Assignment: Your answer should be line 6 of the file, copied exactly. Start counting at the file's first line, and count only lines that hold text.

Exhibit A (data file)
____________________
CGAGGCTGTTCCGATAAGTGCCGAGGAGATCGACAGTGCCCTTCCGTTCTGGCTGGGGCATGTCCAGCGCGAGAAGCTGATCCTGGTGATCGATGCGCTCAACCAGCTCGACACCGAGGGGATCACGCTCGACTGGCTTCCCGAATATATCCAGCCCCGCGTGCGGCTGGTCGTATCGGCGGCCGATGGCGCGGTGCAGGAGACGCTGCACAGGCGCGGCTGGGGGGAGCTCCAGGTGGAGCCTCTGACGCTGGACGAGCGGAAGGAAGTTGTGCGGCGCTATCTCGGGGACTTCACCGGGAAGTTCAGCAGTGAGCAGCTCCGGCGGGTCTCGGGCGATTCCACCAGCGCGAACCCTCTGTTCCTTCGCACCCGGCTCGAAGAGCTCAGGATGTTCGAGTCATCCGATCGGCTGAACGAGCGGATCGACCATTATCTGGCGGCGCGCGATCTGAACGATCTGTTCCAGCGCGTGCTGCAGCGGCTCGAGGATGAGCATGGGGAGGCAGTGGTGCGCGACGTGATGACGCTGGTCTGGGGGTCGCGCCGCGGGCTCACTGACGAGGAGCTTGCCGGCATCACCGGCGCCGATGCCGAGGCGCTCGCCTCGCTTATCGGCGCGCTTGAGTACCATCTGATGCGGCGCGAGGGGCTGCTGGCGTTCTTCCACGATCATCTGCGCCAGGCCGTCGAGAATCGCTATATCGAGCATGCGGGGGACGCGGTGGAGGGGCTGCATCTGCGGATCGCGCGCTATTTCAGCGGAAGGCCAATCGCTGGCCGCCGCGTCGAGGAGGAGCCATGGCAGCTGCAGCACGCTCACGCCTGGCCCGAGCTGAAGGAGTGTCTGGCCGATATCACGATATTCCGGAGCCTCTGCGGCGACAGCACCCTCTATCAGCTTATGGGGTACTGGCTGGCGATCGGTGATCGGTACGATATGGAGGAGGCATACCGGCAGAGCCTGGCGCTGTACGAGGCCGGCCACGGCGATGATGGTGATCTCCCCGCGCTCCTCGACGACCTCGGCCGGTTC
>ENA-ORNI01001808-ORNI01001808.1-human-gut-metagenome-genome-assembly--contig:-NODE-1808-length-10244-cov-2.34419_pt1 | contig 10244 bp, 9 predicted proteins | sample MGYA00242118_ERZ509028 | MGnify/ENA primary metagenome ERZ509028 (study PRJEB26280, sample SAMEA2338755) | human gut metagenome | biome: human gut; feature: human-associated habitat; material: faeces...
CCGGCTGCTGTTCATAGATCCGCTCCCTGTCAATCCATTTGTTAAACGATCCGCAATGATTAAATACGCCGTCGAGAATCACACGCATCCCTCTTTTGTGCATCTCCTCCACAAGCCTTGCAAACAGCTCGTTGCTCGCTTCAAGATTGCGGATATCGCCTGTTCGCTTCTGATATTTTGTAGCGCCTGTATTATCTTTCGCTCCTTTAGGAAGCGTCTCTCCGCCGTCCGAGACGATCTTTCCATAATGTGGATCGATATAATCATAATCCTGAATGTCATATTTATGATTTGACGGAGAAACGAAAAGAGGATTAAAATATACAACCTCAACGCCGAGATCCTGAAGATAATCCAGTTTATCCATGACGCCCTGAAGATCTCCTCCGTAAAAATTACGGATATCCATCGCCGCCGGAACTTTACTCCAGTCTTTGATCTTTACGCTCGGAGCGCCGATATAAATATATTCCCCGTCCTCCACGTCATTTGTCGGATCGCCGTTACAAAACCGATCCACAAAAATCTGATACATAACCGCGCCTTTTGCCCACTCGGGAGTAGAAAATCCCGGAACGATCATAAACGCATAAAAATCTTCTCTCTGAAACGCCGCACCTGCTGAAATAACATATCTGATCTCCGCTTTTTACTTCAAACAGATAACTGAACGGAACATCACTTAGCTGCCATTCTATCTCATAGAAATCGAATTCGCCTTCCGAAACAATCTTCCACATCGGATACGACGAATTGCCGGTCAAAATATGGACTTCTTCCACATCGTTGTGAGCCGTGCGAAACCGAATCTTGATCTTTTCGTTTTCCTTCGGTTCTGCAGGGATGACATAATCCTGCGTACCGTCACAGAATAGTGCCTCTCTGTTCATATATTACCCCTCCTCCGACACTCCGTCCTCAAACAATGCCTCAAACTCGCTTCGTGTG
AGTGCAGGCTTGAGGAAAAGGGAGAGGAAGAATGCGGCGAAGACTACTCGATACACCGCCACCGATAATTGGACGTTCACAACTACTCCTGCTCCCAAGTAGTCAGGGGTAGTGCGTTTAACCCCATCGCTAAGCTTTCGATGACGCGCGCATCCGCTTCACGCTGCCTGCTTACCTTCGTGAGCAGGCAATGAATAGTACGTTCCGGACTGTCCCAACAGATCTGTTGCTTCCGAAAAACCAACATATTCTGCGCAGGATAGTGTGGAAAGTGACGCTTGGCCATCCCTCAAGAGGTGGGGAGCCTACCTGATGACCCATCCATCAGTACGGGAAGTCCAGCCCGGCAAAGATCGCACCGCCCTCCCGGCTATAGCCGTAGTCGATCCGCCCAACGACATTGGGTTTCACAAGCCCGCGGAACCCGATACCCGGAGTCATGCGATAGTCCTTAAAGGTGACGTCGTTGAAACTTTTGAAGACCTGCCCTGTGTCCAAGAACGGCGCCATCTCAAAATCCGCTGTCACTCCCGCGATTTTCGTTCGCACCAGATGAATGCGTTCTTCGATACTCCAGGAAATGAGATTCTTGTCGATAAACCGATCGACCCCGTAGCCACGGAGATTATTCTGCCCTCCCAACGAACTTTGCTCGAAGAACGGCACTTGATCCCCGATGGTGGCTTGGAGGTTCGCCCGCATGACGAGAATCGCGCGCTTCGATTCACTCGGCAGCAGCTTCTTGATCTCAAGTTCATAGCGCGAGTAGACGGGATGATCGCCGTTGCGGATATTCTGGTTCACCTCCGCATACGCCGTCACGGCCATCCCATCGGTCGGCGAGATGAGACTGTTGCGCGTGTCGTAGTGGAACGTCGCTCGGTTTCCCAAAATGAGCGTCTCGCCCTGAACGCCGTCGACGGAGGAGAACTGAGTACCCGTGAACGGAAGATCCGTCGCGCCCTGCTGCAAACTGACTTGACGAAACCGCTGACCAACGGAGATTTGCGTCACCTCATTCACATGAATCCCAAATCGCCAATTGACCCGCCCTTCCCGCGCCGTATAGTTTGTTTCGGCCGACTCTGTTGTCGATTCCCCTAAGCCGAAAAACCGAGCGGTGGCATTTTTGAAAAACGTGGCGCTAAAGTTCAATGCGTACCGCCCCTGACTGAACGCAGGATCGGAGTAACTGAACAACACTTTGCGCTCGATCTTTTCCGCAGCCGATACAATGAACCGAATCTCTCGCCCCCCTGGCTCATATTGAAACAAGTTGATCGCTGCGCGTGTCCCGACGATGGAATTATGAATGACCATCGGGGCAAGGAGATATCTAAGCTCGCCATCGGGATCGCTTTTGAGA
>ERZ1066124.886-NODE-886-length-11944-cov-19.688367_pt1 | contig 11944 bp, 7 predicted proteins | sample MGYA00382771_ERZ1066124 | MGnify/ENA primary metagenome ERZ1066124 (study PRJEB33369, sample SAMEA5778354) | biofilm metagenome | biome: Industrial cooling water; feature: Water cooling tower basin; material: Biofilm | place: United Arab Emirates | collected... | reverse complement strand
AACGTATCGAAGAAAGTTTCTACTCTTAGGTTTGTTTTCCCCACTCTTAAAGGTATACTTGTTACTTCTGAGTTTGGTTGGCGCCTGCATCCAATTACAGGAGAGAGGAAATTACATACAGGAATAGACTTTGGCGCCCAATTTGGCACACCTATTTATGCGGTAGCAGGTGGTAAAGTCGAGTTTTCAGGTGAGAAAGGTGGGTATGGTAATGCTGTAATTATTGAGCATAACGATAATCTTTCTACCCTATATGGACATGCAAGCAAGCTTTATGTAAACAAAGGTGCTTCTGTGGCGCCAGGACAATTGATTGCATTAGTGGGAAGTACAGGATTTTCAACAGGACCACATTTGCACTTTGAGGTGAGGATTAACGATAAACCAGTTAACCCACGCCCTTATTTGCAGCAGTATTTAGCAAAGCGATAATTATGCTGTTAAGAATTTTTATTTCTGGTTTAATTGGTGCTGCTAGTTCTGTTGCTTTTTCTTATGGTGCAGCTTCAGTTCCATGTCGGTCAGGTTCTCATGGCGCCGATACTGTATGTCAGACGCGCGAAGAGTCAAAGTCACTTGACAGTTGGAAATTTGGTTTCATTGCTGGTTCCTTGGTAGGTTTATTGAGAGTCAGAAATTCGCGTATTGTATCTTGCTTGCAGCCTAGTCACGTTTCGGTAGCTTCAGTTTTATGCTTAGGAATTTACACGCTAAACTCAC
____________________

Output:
AACGTATCGAAGAAAGTTTCTACTCTTAGGTTTGTTTTCCCCACTCTTAAAGGTATACTTGTTACTTCTGAGTTTGGTTGGCGCCTGCATCCAATTACAGGAGAGAGGAAATTACATACAGGAATAGACTTTGGCGCCCAATTTGGCACACCTATTTATGCGGTAGCAGGTGGTAAAGTCGAGTTTTCAGGTGAGAAAGGTGGGTATGGTAATGCTGTAATTATTGAGCATAACGATAATCTTTCTACCCTATATGGACATGCAAGCAAGCTTTATGTAAACAAAGGTGCTTCTGTGGCGCCAGGACAATTGATTGCATTAGTGGGAAGTACAGGATTTTCAACAGGACCACATTTGCACTTTGAGGTGAGGATTAACGATAAACCAGTTAACCCACGCCCTTATTTGCAGCAGTATTTAGCAAAGCGATAATTATGCTGTTAAGAATTTTTATTTCTGGTTTAATTGGTGCTGCTAGTTCTGTTGCTTTTTCTTATGGTGCAGCTTCAGTTCCATGTCGGTCAGGTTCTCATGGCGCCGATACTGTATGTCAGACGCGCGAAGAGTCAAAGTCACTTGACAGTTGGAAATTTGGTTTCATTGCTGGTTCCTTGGTAGGTTTATTGAGAGTCAGAAATTCGCGTATTGTATCTTGCTTGCAGCCTAGTCACGTTTCGGTAGCTTCAGTTTTATGCTTAGGAATTTACACGCTAAACTCAC